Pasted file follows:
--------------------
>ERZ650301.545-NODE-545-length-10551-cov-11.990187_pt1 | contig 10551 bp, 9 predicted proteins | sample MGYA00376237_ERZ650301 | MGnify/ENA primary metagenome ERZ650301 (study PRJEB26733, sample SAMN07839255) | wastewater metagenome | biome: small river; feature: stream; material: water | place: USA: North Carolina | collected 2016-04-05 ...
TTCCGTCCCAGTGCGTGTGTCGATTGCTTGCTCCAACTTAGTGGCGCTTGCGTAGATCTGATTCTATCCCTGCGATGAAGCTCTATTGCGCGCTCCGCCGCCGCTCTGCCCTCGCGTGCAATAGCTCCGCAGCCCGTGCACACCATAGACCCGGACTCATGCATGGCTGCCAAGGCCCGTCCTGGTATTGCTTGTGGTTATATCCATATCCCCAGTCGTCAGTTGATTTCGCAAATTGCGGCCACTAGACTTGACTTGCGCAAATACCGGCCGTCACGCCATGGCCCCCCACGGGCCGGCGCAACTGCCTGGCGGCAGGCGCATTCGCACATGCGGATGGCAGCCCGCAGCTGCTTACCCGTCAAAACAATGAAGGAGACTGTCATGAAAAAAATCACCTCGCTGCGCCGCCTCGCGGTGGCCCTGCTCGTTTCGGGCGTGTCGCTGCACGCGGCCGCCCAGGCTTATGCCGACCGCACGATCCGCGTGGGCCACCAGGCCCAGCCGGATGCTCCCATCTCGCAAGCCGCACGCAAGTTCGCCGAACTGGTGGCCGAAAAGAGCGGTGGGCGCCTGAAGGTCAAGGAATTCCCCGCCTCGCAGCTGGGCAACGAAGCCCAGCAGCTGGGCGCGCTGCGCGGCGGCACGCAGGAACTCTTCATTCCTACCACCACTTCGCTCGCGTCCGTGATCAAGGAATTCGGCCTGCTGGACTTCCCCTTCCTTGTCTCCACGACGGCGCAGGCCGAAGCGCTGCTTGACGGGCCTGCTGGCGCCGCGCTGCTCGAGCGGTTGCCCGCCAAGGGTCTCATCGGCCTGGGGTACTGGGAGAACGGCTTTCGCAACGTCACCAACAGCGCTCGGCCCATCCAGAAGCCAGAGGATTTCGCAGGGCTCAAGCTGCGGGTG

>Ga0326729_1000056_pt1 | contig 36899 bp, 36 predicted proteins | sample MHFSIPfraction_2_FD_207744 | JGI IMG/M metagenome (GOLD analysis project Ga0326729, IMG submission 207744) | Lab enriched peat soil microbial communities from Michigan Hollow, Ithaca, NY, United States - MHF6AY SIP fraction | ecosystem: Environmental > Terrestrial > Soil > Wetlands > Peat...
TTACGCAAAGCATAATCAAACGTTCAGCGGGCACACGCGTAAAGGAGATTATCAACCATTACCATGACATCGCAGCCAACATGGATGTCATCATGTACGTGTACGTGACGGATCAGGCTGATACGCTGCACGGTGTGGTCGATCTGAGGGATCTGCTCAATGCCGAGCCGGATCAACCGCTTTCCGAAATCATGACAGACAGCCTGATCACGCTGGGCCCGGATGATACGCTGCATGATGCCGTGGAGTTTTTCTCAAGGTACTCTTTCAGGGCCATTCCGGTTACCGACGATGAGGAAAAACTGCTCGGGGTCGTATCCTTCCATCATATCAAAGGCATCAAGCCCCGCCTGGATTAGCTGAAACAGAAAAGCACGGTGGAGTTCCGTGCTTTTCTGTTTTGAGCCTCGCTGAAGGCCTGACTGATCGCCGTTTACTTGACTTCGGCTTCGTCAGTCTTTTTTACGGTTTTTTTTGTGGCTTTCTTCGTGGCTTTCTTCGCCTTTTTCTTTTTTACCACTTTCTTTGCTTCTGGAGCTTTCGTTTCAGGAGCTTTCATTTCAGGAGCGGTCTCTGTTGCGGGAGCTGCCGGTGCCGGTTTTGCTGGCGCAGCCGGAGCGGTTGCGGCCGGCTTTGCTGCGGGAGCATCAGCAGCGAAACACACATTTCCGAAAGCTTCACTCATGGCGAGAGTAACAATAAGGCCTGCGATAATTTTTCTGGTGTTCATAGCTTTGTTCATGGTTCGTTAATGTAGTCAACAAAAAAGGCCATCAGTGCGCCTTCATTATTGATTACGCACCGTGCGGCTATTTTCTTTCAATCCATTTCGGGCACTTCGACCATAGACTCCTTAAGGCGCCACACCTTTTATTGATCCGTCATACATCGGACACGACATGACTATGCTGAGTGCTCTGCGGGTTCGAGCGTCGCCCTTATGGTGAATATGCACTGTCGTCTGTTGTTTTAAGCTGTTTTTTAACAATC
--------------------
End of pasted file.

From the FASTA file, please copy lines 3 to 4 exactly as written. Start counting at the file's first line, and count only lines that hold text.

>Ga0326729_1000056_pt1 | contig 36899 bp, 36 predicted proteins | sample MHFSIPfraction_2_FD_207744 | JGI IMG/M metagenome (GOLD analysis project Ga0326729, IMG submission 207744) | Lab enriched peat soil microbial communities from Michigan Hollow, Ithaca, NY, United States - MHF6AY SIP fraction | ecosystem: Environmental > Terrestrial > Soil > Wetlands > Peat...
TTACGCAAAGCATAATCAAACGTTCAGCGGGCACACGCGTAAAGGAGATTATCAACCATTACCATGACATCGCAGCCAACATGGATGTCATCATGTACGTGTACGTGACGGATCAGGCTGATACGCTGCACGGTGTGGTCGATCTGAGGGATCTGCTCAATGCCGAGCCGGATCAACCGCTTTCCGAAATCATGACAGACAGCCTGATCACGCTGGGCCCGGATGATACGCTGCATGATGCCGTGGAGTTTTTCTCAAGGTACTCTTTCAGGGCCATTCCGGTTACCGACGATGAGGAAAAACTGCTCGGGGTCGTATCCTTCCATCATATCAAAGGCATCAAGCCCCGCCTGGATTAGCTGAAACAGAAAAGCACGGTGGAGTTCCGTGCTTTTCTGTTTTGAGCCTCGCTGAAGGCCTGACTGATCGCCGTTTACTTGACTTCGGCTTCGTCAGTCTTTTTTACGGTTTTTTTTGTGGCTTTCTTCGTGGCTTTCTTCGCCTTTTTCTTTTTTACCACTTTCTTTGCTTCTGGAGCTTTCGTTTCAGGAGCTTTCATTTCAGGAGCGGTCTCTGTTGCGGGAGCTGCCGGTGCCGGTTTTGCTGGCGCAGCCGGAGCGGTTGCGGCCGGCTTTGCTGCGGGAGCATCAGCAGCGAAACACACATTTCCGAAAGCTTCACTCATGGCGAGAGTAACAATAAGGCCTGCGATAATTTTTCTGGTGTTCATAGCTTTGTTCATGGTTCGTTAATGTAGTCAACAAAAAAGGCCATCAGTGCGCCTTCATTATTGATTACGCACCGTGCGGCTATTTTCTTTCAATCCATTTCGGGCACTTCGACCATAGACTCCTTAAGGCGCCACACCTTTTATTGATCCGTCATACATCGGACACGACATGACTATGCTGAGTGCTCTGCGGGTTCGAGCGTCGCCCTTATGGTGAATATGCACTGTCGTCTGTTGTTTTAAGCTGTTTTTTAACAATC